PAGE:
This study is the first to systematically explore the effect of partial PP coverage on *R*_{0} over a wide range of plausible parameters, and the first to find a potential for substantial increase in population-level risk; when *R*_{0} is near its threshold (i.e. 1), any increase in it is expected to lead an increased population-level morbidity. It is important to note, however, that when morbidity and force of infection are high, an increase in *R*_{0} caused by protecting part of the population will not always be expected to increase population-level morbidity, since the effects of increasing *R*_{0} would be outweighed by the direct effect of protecting part of the population. Yet, the increase in *R*_{0} in these cases may still lead to an increased risk in a portion of the population.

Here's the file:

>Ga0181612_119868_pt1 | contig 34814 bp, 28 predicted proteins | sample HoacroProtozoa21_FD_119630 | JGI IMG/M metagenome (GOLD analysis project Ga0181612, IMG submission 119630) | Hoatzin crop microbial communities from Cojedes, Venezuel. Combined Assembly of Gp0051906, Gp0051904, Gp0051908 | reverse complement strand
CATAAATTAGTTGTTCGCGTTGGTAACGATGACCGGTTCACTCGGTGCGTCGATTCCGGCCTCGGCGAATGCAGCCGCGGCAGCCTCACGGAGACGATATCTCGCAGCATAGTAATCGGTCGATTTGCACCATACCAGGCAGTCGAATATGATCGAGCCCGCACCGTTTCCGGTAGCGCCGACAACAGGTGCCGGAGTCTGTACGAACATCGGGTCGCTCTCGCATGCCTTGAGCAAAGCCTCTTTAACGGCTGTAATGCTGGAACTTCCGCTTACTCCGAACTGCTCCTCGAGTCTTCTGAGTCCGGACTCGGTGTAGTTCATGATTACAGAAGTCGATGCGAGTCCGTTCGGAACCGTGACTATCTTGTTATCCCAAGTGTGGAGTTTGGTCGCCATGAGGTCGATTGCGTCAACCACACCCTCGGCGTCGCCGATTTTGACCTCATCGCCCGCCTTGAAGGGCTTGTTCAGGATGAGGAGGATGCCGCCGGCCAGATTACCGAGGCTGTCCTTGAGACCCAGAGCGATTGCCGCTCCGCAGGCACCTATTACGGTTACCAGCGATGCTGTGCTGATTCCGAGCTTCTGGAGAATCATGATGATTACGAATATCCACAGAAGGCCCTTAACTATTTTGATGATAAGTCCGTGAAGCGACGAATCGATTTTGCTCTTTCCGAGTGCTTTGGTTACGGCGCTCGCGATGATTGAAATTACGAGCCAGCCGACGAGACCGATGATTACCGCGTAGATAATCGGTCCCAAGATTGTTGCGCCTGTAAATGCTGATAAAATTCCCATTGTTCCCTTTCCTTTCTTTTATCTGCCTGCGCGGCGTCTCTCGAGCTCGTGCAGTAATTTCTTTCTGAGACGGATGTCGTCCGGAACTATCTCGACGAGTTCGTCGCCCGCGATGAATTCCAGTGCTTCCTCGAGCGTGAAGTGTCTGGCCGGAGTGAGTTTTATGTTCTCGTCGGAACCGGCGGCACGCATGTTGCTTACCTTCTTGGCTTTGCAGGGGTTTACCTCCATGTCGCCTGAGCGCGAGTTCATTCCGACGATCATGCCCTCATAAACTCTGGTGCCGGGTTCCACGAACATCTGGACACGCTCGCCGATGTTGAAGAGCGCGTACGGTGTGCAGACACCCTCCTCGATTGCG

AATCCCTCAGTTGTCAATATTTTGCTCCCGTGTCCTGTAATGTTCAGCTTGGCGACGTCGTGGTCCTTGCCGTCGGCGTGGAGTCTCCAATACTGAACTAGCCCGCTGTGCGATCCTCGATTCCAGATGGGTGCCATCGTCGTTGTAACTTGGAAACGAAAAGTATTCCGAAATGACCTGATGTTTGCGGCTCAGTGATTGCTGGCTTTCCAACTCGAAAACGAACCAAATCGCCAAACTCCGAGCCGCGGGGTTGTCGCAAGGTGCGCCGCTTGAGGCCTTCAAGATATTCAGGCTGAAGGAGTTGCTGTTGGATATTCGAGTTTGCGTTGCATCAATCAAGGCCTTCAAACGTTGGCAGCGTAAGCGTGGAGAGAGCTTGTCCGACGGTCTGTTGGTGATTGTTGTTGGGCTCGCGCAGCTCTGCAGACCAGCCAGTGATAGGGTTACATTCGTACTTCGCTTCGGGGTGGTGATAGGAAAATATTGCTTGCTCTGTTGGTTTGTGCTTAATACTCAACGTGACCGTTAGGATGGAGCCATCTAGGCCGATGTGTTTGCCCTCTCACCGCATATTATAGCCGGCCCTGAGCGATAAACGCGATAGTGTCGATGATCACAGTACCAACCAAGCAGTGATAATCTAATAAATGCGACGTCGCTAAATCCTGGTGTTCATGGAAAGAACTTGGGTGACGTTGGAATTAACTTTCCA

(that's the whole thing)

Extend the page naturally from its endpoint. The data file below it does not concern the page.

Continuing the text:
Our model makes the subtle yet important distinction between protection and diversion [11,21,31]. In previous studies, both diversion and protection have been related to the probability that a vector will give up a protected host and turn to look for another victim [11,21,31]. In the present framework, however, diversion is equivalent to the time duration the vector spends in trying to bite a protected host, *h*_{T2}, that is, its pre-biting time. The shorter the pre-biting time, *h*_{T2}, the stronger the diversion effect of the respective PP. The protection, *b*_{T}, in our model, is equivalent to the mean time the vector needs for a successful biting attempt of a protected host, irrespective of the time the vector actually spends in that attempt (*h*_{T2}). In our study therefore, protection and diversion are two independent properties, and hence may be affected differently by different PP interventions. Figure 3 demonstrates the counterintuitive dependency of *R*_{0} on protection due to this differentiation; a more protective PP can increase *R*_{0} when the vector pre-biting handling time, *h*_{T2}, is short, and the coverage rate is below a certain threshold. For longer *h*_{T2}, however, every PP coverage reduces *R*_{0} (figure 3). Consequently, an increase in *R*_{0} may therefore occur due to a change in the vector foraging behaviour. If vectors switch quickly on encountering nets (or on encountering ITNs), the pre-biting time, *h*_{T2}, will decrease, and consequently *R*_{0} will increase for some levels of coverage (assuming high enough protection times, figure 3). Such a change of the vector behaviour is realistic. Avoiding landing on ITNs and spending less time in trying to bite protected individuals are traits that can increase vector longevity and fitness, and thus may spread within the population relatively fast. Changes in vector behaviour correlated with ITN usage have already been observed: mosquitoes change their activity time, host species (from human to livestock) and feeding site (indoor or outdoor) within several years in high coverage areas [39,42–45]. Unfortunately, to the best of our knowledge, there are no field or laboratory measurements regarding the time allocation used by vectors while foraging for potential hosts.